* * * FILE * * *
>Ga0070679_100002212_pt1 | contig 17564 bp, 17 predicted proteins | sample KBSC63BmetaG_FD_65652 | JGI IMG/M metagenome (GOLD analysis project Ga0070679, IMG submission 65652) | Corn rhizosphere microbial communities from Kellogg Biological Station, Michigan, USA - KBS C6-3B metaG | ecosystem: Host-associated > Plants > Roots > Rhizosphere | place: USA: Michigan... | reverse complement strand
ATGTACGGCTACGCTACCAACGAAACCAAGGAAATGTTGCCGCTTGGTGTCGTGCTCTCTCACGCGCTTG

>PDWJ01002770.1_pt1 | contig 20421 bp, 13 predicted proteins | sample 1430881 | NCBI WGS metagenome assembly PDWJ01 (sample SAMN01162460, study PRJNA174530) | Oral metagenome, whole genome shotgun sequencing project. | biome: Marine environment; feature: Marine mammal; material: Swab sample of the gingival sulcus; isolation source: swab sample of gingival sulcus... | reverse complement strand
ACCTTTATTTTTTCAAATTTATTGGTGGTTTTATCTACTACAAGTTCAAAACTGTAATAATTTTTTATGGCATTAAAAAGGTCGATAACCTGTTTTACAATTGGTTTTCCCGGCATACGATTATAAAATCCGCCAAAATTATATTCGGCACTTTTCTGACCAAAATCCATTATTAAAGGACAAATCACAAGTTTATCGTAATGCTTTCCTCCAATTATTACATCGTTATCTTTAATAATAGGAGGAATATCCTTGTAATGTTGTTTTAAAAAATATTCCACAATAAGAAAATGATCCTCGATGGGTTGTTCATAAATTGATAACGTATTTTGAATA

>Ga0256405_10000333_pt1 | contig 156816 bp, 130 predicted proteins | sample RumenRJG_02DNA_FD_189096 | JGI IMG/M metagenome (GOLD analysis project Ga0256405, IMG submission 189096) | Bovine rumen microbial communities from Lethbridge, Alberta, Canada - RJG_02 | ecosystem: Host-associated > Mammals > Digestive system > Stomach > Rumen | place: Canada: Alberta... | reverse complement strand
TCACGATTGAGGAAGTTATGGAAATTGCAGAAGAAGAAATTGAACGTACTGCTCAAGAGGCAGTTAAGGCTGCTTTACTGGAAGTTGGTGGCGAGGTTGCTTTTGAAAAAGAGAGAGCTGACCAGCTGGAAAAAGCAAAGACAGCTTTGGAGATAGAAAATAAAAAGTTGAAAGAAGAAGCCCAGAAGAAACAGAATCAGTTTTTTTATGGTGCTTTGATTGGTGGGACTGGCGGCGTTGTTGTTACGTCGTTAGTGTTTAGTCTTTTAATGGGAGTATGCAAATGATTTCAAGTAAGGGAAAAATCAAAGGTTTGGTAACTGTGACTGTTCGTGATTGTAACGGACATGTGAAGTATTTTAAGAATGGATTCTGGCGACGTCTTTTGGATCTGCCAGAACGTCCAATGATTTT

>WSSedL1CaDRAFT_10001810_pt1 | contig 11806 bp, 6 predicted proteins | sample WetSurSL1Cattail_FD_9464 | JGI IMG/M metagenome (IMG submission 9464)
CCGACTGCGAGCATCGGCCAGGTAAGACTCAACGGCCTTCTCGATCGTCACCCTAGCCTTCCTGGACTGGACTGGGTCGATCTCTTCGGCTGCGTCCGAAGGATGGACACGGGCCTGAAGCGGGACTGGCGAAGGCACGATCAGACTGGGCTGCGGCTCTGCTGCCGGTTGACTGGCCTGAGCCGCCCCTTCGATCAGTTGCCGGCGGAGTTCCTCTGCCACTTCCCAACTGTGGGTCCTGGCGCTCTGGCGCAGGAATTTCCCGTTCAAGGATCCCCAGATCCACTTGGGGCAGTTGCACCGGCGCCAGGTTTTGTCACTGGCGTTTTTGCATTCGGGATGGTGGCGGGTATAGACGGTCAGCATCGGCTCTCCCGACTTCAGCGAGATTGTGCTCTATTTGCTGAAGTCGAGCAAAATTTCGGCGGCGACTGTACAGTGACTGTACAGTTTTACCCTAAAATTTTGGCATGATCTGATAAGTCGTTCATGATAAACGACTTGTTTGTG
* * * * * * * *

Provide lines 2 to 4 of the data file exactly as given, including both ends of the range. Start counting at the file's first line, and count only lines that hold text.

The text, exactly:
ATGTACGGCTACGCTACCAACGAAACCAAGGAAATGTTGCCGCTTGGTGTCGTGCTCTCTCACGCGCTTG

>PDWJ01002770.1_pt1 | contig 20421 bp, 13 predicted proteins | sample 1430881 | NCBI WGS metagenome assembly PDWJ01 (sample SAMN01162460, study PRJNA174530) | Oral metagenome, whole genome shotgun sequencing project. | biome: Marine environment; feature: Marine mammal; material: Swab sample of the gingival sulcus; isolation source: swab sample of gingival sulcus... | reverse complement strand
ACCTTTATTTTTTCAAATTTATTGGTGGTTTTATCTACTACAAGTTCAAAACTGTAATAATTTTTTATGGCATTAAAAAGGTCGATAACCTGTTTTACAATTGGTTTTCCCGGCATACGATTATAAAATCCGCCAAAATTATATTCGGCACTTTTCTGACCAAAATCCATTATTAAAGGACAAATCACAAGTTTATCGTAATGCTTTCCTCCAATTATTACATCGTTATCTTTAATAATAGGAGGAATATCCTTGTAATGTTGTTTTAAAAAATATTCCACAATAAGAAAATGATCCTCGATGGGTTGTTCATAAATTGATAACGTATTTTGAATA